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Inhal Toxicol. 2006 Dec;18(13):1025-31.

Outdoor air pollution and female lung cancer in Taiwan.

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Institute of Pharmacology, College of Medicine, Kaohsiung Medical University, Kaohsiung, Taiwan.


To investigate the relationship between air pollution and female lung cancer, the authors conducted a matched case-control study using female deaths that occurred in Taiwan from 1994 through 2003. Data on all eligible female lung cancer deaths were obtained from the Bureau of Vital Statistics of the Taiwan Provincial Department of Health. The control group consisted of women who died from causes other than cancer or diseases associated with respiratory problems. The controls were pair matched to the cases by sex, year of birth, and year of death. Each matched control was selected randomly from the set of possible controls for each case. A municipality-based aggregate index of long-term exposure to air pollution was created by dividing the annual average of the measured values for each pollutant by the National Ambient Air Quality Standard for that pollutant. The ratios for each pollutant were scaled to a 100-point scale and then averaged together to generate an index value representing the net burden of these pollutants, with each weighted equally. The subjects were divided into tertiles according to the levels of the index just described. Women who lived in the group of municipalities with highest levels of air pollution exposure index were at a statistically significant increased lung cancer risk compared to the group living in municipalities with the lowest air pollution exposure index after controlling for possible confounders (OR = 1.28, 95% CI = 1.02-1.61). The findings of this study warrant further investigation of the role of air pollutants in the etiology of lung cancer.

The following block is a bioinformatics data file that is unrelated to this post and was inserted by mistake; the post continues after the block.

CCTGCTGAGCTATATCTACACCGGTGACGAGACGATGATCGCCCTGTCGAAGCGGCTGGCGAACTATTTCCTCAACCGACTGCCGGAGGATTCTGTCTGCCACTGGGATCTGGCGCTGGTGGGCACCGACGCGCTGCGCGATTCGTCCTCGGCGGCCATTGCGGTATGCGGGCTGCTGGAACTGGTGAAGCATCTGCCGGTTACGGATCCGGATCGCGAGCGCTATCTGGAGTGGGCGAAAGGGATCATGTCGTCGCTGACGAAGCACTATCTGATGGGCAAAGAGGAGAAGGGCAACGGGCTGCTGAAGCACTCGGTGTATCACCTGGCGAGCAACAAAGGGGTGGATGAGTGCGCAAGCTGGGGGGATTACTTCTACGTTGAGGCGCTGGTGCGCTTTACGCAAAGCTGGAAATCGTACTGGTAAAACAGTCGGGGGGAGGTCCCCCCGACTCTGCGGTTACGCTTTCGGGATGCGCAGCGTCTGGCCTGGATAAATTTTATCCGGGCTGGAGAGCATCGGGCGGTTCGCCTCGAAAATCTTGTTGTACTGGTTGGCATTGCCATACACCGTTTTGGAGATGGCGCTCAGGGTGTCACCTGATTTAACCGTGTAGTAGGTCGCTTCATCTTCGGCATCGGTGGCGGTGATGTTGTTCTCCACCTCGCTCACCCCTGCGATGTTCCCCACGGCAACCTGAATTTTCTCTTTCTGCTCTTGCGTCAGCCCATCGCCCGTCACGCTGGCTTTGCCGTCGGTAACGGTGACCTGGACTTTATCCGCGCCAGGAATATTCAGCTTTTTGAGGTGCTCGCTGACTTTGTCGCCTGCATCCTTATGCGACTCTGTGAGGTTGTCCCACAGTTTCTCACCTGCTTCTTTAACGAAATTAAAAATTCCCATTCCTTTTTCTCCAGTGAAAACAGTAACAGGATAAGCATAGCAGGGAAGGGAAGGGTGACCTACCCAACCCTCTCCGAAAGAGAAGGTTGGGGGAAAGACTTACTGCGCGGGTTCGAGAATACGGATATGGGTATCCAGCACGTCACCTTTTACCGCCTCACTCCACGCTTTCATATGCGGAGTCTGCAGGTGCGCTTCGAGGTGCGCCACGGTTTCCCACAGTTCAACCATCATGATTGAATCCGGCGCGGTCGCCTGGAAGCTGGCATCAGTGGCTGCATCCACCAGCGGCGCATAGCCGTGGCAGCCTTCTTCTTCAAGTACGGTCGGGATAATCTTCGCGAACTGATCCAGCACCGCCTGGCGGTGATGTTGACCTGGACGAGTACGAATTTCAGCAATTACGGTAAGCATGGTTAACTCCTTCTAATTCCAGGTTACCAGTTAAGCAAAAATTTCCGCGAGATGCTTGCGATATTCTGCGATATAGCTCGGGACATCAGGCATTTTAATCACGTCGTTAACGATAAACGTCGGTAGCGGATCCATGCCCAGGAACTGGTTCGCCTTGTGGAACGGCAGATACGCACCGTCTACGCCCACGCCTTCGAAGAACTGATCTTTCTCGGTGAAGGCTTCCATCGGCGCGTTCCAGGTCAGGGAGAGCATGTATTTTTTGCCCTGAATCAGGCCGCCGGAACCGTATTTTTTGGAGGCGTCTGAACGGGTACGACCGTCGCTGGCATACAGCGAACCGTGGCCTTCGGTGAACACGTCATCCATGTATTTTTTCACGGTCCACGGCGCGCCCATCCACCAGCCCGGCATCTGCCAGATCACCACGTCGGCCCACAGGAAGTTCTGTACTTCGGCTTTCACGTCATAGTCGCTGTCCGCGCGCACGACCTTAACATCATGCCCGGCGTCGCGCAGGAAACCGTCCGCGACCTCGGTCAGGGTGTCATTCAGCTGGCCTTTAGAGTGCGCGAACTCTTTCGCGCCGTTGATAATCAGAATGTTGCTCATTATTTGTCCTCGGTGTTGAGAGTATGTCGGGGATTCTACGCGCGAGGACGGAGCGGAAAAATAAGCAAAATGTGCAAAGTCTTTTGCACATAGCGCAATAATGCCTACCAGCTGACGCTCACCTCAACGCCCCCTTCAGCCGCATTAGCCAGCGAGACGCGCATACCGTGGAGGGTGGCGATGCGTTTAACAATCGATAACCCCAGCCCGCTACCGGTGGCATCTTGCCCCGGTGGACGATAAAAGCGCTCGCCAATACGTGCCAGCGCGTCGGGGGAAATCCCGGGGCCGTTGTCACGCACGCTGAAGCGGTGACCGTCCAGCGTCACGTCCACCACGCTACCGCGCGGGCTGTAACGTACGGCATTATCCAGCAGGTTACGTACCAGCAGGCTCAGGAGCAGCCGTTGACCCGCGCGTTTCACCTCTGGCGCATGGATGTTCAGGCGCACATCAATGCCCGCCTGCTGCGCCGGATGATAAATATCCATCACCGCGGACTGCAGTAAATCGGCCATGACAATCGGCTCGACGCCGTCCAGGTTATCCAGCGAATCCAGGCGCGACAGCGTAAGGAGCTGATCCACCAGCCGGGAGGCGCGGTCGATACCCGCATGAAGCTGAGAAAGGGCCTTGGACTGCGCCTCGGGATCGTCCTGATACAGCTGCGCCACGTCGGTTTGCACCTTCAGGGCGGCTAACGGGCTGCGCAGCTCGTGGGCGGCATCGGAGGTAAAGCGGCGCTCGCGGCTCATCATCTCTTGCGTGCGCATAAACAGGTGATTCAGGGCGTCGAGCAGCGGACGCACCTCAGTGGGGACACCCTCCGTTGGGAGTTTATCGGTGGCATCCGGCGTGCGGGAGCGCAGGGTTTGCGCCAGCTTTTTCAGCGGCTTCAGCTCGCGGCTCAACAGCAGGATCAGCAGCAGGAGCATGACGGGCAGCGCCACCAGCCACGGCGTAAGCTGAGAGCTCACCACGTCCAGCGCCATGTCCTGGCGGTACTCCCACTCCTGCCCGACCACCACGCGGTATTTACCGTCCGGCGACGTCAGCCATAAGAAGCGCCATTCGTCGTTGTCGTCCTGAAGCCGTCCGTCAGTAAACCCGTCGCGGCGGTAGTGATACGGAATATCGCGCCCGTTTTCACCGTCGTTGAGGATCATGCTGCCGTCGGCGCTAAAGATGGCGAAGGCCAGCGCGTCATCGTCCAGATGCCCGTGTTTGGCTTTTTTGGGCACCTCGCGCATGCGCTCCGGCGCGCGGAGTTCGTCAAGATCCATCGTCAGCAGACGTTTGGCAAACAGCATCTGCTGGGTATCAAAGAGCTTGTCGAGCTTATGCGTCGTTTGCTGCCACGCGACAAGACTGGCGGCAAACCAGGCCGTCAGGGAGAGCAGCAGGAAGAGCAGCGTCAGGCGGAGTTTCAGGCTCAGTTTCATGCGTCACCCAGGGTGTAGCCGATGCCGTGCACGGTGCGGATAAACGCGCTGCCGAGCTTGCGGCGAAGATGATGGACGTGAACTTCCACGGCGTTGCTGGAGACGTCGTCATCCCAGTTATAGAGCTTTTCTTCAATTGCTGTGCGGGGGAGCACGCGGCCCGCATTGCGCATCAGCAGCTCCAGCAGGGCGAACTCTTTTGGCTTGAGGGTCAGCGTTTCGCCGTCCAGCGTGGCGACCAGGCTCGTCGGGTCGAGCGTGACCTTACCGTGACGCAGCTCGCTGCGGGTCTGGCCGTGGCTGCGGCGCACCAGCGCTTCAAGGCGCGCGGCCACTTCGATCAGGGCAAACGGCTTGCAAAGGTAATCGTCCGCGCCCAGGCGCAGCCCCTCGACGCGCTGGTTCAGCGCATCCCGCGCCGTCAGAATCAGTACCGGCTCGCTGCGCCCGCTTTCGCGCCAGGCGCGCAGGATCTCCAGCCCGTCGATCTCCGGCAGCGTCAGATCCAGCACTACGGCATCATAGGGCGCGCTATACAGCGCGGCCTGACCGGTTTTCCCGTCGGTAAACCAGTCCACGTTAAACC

[Indexed for MEDLINE]

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